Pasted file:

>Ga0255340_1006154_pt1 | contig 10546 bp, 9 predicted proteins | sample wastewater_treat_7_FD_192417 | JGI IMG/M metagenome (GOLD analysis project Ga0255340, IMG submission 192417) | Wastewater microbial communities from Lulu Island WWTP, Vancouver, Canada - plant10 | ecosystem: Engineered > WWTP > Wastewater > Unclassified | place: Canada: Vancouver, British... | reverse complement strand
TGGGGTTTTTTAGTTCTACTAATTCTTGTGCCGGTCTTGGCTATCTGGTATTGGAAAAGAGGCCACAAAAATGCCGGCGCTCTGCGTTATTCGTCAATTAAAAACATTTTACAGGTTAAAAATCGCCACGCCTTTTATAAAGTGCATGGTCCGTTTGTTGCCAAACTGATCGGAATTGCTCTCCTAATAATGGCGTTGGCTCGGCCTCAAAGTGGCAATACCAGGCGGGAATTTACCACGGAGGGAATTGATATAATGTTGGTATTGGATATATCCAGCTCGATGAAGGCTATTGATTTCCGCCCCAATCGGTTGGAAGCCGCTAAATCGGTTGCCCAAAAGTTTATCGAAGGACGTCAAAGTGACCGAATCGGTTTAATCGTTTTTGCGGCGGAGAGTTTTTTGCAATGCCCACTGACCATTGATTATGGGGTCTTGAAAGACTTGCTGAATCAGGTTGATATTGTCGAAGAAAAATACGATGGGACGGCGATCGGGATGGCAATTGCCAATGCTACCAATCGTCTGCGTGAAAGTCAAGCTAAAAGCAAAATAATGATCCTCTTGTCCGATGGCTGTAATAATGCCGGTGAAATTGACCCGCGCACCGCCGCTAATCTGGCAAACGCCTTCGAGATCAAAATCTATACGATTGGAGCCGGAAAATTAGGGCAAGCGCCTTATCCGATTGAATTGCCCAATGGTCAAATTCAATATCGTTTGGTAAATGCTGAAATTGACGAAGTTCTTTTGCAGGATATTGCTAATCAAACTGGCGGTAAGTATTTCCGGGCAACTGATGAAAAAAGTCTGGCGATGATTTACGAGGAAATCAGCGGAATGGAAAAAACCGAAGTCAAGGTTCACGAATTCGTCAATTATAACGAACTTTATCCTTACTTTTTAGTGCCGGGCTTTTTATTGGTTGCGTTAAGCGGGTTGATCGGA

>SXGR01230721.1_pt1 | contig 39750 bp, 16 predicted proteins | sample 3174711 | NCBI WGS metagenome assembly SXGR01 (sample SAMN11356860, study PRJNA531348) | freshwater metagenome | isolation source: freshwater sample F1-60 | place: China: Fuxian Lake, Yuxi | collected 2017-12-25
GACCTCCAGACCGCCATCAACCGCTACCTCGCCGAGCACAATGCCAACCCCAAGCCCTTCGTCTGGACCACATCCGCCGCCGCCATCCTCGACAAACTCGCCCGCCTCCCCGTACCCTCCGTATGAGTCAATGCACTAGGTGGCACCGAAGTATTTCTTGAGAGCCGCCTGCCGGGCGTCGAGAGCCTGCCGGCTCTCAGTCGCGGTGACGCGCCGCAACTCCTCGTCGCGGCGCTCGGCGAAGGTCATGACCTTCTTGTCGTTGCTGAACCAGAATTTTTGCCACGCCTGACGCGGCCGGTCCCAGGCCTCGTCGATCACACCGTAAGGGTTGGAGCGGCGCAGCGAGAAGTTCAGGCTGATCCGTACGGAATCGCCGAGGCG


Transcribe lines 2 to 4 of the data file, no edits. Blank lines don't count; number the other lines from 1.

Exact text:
TGGGGTTTTTTAGTTCTACTAATTCTTGTGCCGGTCTTGGCTATCTGGTATTGGAAAAGAGGCCACAAAAATGCCGGCGCTCTGCGTTATTCGTCAATTAAAAACATTTTACAGGTTAAAAATCGCCACGCCTTTTATAAAGTGCATGGTCCGTTTGTTGCCAAACTGATCGGAATTGCTCTCCTAATAATGGCGTTGGCTCGGCCTCAAAGTGGCAATACCAGGCGGGAATTTACCACGGAGGGAATTGATATAATGTTGGTATTGGATATATCCAGCTCGATGAAGGCTATTGATTTCCGCCCCAATCGGTTGGAAGCCGCTAAATCGGTTGCCCAAAAGTTTATCGAAGGACGTCAAAGTGACCGAATCGGTTTAATCGTTTTTGCGGCGGAGAGTTTTTTGCAATGCCCACTGACCATTGATTATGGGGTCTTGAAAGACTTGCTGAATCAGGTTGATATTGTCGAAGAAAAATACGATGGGACGGCGATCGGGATGGCAATTGCCAATGCTACCAATCGTCTGCGTGAAAGTCAAGCTAAAAGCAAAATAATGATCCTCTTGTCCGATGGCTGTAATAATGCCGGTGAAATTGACCCGCGCACCGCCGCTAATCTGGCAAACGCCTTCGAGATCAAAATCTATACGATTGGAGCCGGAAAATTAGGGCAAGCGCCTTATCCGATTGAATTGCCCAATGGTCAAATTCAATATCGTTTGGTAAATGCTGAAATTGACGAAGTTCTTTTGCAGGATATTGCTAATCAAACTGGCGGTAAGTATTTCCGGGCAACTGATGAAAAAAGTCTGGCGATGATTTACGAGGAAATCAGCGGAATGGAAAAAACCGAAGTCAAGGTTCACGAATTCGTCAATTATAACGAACTTTATCCTTACTTTTTAGTGCCGGGCTTTTTATTGGTTGCGTTAAGCGGGTTGATCGGA

>SXGR01230721.1_pt1 | contig 39750 bp, 16 predicted proteins | sample 3174711 | NCBI WGS metagenome assembly SXGR01 (sample SAMN11356860, study PRJNA531348) | freshwater metagenome | isolation source: freshwater sample F1-60 | place: China: Fuxian Lake, Yuxi | collected 2017-12-25
GACCTCCAGACCGCCATCAACCGCTACCTCGCCGAGCACAATGCCAACCCCAAGCCCTTCGTCTGGACCACATCCGCCGCCGCCATCCTCGACAAACTCGCCCGCCTCCCCGTACCCTCCGTATGAGTCAATGCACTAGGTGGCACCGAAGTATTTCTTGAGAGCCGCCTGCCGGGCGTCGAGAGCCTGCCGGCTCTCAGTCGCGGTGACGCGCCGCAACTCCTCGTCGCGGCGCTCGGCGAAGGTCATGACCTTCTTGTCGTTGCTGAACCAGAATTTTTGCCACGCCTGACGCGGCCGGTCCCAGGCCTCGTCGATCACACCGTAAGGGTTGGAGCGGCGCAGCGAGAAGTTCAGGCTGATCCGTACGGAATCGCCGAGGCG